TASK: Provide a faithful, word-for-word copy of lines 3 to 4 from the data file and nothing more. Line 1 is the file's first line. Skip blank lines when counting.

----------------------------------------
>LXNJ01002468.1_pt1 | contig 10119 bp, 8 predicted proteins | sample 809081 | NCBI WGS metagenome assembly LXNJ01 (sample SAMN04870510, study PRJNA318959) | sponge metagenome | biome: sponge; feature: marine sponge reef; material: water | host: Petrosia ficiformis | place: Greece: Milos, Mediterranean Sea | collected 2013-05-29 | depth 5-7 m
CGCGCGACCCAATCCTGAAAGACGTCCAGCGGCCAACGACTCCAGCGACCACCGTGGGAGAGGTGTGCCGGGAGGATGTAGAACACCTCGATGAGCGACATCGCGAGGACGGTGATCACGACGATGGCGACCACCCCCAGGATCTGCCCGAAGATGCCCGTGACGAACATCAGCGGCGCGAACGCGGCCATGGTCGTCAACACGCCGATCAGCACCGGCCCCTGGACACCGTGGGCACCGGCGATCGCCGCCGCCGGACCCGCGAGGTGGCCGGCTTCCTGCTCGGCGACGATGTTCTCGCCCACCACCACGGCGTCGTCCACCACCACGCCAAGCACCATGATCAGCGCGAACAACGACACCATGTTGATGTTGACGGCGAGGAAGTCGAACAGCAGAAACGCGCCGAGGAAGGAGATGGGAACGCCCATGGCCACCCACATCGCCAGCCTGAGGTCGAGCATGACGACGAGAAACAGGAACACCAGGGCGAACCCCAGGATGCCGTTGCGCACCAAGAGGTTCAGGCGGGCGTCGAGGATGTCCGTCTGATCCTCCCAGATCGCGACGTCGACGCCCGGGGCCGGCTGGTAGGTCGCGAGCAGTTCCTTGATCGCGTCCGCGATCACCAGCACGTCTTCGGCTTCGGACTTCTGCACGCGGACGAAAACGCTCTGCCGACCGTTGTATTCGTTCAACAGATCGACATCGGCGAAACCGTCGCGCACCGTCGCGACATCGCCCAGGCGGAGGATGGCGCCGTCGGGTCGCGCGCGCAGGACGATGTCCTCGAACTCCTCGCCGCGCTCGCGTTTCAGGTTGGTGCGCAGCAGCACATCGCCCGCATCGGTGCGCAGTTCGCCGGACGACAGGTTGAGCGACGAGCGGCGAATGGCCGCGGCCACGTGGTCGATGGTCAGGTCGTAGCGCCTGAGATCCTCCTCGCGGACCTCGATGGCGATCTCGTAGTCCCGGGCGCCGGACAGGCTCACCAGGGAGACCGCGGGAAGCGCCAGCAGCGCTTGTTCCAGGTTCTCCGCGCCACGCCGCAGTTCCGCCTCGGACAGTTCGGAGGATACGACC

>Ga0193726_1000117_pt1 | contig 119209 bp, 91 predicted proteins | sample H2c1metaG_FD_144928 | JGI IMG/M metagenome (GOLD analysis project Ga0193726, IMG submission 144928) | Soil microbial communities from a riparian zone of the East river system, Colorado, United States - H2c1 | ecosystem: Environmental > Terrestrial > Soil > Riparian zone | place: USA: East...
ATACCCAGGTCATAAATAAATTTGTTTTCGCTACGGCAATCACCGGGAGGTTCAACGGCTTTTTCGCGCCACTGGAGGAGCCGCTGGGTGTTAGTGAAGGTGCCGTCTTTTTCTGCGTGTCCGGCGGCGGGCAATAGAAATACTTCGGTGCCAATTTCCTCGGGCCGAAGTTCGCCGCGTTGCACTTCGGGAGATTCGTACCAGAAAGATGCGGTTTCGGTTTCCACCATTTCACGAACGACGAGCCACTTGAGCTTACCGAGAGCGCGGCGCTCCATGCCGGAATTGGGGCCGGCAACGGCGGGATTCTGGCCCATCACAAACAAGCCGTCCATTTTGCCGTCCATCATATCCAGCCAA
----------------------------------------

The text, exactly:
>Ga0193726_1000117_pt1 | contig 119209 bp, 91 predicted proteins | sample H2c1metaG_FD_144928 | JGI IMG/M metagenome (GOLD analysis project Ga0193726, IMG submission 144928) | Soil microbial communities from a riparian zone of the East river system, Colorado, United States - H2c1 | ecosystem: Environmental > Terrestrial > Soil > Riparian zone | place: USA: East...
ATACCCAGGTCATAAATAAATTTGTTTTCGCTACGGCAATCACCGGGAGGTTCAACGGCTTTTTCGCGCCACTGGAGGAGCCGCTGGGTGTTAGTGAAGGTGCCGTCTTTTTCTGCGTGTCCGGCGGCGGGCAATAGAAATACTTCGGTGCCAATTTCCTCGGGCCGAAGTTCGCCGCGTTGCACTTCGGGAGATTCGTACCAGAAAGATGCGGTTTCGGTTTCCACCATTTCACGAACGACGAGCCACTTGAGCTTACCGAGAGCGCGGCGCTCCATGCCGGAATTGGGGCCGGCAACGGCGGGATTCTGGCCCATCACAAACAAGCCGTCCATTTTGCCGTCCATCATATCCAGCCAA